"Yeah and a few days later your defence minister says Australia was to blame for the killings in West Timor. Here the government has released a lot of confidential papers about how Whitlam and Fraser supported the Timor invasion in 1975. They didn't tell us anything we didn't already know or suspect, but the cynicism of their betrayal of the East Timorese was breathtaking. There's a brutal bit where Woolcott quotes Whitlam as having said he was in favour of the Indonesian takeover but '... obeisance has to be made to self-determination' and after that, of course we backed Suharto's boys and the slaughter started. What's this Jakarta bombing business?"

Tommy laughed nervously, "Oh, it is just the army reminding Wahid. They do a mysterious bombing and they remind the government that they need soldiers to stop bombings. They killed that bastard, the militia leader Mendoca Moruk, and cut his balls off to get his men outraged to kill the UN people in Atambua. They have killed here, as you say, two birds with one rock. Moruk had that day been summonsed to appear in court over the East Timor killings. Now he will never talk and the army reminds the government they need men with guns to stop massacres. It is a huge joke and Wahid will never pin the stock exchange bombing on Tommy Suharto."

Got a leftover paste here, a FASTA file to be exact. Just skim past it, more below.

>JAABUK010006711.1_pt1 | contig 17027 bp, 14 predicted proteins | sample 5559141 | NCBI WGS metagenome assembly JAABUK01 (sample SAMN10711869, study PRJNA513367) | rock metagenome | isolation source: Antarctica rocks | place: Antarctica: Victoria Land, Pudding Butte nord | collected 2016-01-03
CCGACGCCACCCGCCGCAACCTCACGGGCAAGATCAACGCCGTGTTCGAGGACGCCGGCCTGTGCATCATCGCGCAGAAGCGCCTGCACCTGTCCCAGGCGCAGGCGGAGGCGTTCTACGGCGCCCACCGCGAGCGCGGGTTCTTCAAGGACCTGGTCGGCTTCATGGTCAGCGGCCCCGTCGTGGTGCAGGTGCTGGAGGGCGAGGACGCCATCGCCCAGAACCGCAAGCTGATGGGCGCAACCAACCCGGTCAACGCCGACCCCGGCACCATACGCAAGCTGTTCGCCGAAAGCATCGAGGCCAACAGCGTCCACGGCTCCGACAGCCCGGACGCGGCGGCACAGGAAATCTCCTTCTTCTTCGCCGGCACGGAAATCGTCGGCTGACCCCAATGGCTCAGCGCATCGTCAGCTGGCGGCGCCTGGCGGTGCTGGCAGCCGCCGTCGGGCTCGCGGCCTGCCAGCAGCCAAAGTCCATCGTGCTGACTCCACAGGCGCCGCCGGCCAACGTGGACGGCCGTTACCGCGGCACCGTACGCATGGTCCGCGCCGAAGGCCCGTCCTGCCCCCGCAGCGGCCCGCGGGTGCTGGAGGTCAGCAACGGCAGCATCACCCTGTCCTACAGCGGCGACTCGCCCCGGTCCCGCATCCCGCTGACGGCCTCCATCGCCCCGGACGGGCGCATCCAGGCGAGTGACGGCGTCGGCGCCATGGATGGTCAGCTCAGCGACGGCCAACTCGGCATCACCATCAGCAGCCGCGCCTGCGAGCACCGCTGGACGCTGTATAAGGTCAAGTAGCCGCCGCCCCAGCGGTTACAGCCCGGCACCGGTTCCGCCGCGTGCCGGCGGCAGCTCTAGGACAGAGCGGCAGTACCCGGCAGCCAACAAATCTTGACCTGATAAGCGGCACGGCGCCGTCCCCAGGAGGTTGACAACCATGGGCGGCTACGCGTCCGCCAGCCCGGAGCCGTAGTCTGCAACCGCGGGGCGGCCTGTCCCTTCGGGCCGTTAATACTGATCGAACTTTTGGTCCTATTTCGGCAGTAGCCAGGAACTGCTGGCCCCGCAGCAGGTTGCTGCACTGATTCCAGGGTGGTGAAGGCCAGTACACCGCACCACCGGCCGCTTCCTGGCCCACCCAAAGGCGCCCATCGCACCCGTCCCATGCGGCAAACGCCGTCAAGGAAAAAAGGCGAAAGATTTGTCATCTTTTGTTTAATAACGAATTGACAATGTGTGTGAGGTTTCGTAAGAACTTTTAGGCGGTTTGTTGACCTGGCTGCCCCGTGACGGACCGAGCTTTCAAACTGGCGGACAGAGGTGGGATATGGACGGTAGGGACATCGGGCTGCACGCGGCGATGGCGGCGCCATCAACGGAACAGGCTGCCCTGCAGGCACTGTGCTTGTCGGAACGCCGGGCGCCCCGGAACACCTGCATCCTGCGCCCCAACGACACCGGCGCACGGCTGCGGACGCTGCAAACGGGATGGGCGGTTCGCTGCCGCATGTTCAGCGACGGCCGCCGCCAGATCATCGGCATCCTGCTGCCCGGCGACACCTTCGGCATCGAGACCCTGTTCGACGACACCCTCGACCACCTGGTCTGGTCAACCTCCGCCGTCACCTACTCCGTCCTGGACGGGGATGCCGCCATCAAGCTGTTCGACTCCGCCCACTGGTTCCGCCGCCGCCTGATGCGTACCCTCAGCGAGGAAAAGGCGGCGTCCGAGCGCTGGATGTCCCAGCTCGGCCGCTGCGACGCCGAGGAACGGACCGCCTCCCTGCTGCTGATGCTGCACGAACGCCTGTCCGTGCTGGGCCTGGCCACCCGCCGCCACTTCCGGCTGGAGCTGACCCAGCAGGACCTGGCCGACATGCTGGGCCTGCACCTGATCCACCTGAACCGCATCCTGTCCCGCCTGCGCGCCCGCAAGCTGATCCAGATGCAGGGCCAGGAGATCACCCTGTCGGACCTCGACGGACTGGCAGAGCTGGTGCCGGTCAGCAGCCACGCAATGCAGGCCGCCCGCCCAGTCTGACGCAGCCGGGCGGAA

"Yeah, if it ever comes to court, he could always try calling Richard Woolcott as a character witness." I said.
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Nick's Indonesia and Timor adventures ...

Operation Gareth December 98 to January 99
Nick is blackmailed into taking part in a top secret mission to kidnap an Indonesian general. Bad weirdness and treachery in Australian foreign affairs.

An assignation in the Marlborough 11 May 1999
In which Nick signs up for a hazardous mission to help the East Timor independence fighters. 

Night flight to Timor 18 May 1999
Nick finds himself kicking Kalashnikovs and Paddy McGuinness dolls out of a Cessna Cargomaster over East Timor.